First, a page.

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This Other Deal With Iran Is Obsolete

Author: John B. Bellinger III, Adjunct Senior Fellow for International and National Security Law
January 26, 2014
Wall Street Journal

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Last week, the six-month interim agreement between Iran and the P5+1 countries to freeze Iran's nuclear program went into effect. As the U.S. and its allies now prepare to negotiate a permanent agreement with Tehran, the Obama administration should review the status of the last bilateral agreement between the U.S. and Iran—the Algiers Accords, signed 33 years ago this month and still in force but now largely obsolete.

The accords, negotiated in the waning days of the Carter administration and signed on Jan. 19, 1981, the day before President Reagan's inauguration, are best known for producing the release of the 52 American hostages held captive in Iran. But the agreement also created an international claims tribunal in The Hague to resolve the complex contractual and property disputes between the two countries.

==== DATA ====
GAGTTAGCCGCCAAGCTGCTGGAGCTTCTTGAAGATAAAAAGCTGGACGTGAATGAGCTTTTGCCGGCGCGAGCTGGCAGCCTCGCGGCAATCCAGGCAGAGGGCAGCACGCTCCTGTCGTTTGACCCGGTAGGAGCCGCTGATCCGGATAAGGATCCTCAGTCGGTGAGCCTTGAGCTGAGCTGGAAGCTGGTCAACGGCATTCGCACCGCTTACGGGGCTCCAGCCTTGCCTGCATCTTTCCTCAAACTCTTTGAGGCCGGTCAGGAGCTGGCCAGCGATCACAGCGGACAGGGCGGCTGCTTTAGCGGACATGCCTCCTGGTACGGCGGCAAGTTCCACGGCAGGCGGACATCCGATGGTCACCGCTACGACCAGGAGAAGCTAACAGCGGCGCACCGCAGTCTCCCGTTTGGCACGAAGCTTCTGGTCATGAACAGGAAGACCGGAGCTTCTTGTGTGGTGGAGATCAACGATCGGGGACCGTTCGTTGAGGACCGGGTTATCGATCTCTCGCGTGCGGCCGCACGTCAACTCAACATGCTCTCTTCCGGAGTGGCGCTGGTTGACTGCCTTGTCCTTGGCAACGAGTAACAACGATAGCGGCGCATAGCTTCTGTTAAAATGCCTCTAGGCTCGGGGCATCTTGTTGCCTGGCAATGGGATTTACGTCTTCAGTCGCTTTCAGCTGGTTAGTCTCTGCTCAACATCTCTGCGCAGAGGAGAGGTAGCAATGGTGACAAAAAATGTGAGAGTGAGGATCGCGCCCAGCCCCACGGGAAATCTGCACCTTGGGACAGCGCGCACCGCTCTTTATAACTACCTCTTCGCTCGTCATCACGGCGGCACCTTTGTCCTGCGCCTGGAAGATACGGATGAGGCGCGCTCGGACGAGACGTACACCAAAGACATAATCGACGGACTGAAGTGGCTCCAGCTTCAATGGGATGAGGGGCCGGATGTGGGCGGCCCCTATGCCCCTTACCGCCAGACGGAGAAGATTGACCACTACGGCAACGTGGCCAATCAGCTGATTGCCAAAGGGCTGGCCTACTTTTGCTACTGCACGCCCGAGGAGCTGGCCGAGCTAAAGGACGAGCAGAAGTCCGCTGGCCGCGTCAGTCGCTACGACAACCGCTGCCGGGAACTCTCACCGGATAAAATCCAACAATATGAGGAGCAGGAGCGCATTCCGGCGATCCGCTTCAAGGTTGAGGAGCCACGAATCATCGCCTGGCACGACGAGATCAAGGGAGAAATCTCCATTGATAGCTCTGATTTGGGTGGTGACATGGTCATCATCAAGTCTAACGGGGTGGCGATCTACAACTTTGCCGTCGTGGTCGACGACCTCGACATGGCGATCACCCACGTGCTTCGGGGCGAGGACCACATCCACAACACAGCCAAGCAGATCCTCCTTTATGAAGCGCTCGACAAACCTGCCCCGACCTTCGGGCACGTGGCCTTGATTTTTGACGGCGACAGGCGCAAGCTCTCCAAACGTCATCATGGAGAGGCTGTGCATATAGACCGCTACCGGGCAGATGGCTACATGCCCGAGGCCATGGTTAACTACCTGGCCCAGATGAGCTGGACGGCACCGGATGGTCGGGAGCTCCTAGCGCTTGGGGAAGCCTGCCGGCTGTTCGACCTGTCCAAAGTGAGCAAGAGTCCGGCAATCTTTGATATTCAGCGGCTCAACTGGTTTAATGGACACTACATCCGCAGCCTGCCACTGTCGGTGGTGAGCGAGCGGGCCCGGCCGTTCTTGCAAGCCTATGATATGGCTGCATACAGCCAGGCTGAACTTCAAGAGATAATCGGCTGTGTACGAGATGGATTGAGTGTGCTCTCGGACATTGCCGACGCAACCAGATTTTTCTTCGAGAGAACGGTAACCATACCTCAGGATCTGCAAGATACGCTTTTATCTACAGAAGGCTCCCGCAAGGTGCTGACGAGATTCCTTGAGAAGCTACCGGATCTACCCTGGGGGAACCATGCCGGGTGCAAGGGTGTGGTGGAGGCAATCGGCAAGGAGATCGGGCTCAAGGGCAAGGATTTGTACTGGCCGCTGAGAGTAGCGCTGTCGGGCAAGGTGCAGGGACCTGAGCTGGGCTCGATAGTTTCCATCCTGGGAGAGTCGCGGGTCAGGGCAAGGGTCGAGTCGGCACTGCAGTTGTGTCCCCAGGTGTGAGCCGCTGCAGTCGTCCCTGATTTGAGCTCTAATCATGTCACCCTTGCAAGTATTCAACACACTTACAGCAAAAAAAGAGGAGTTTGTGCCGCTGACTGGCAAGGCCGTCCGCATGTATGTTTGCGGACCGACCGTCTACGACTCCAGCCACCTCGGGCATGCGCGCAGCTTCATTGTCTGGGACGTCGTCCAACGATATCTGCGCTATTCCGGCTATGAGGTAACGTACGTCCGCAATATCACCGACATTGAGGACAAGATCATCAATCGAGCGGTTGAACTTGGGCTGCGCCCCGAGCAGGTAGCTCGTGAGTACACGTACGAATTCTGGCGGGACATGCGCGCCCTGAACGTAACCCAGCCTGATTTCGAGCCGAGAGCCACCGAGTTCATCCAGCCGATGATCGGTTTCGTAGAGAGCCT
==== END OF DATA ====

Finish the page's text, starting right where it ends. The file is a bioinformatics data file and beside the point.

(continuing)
The Iran-U.S. Claims Tribunal, which began operation in July 1981, was expected to decide all claims within a few years, yet it remains in operation three decades later. While the tribunal has performed well as a claims settlement mechanism, it has outlived its original purpose, is expensive to operate, and remains a symbol of the nadir in U.S.-Iranian relations.

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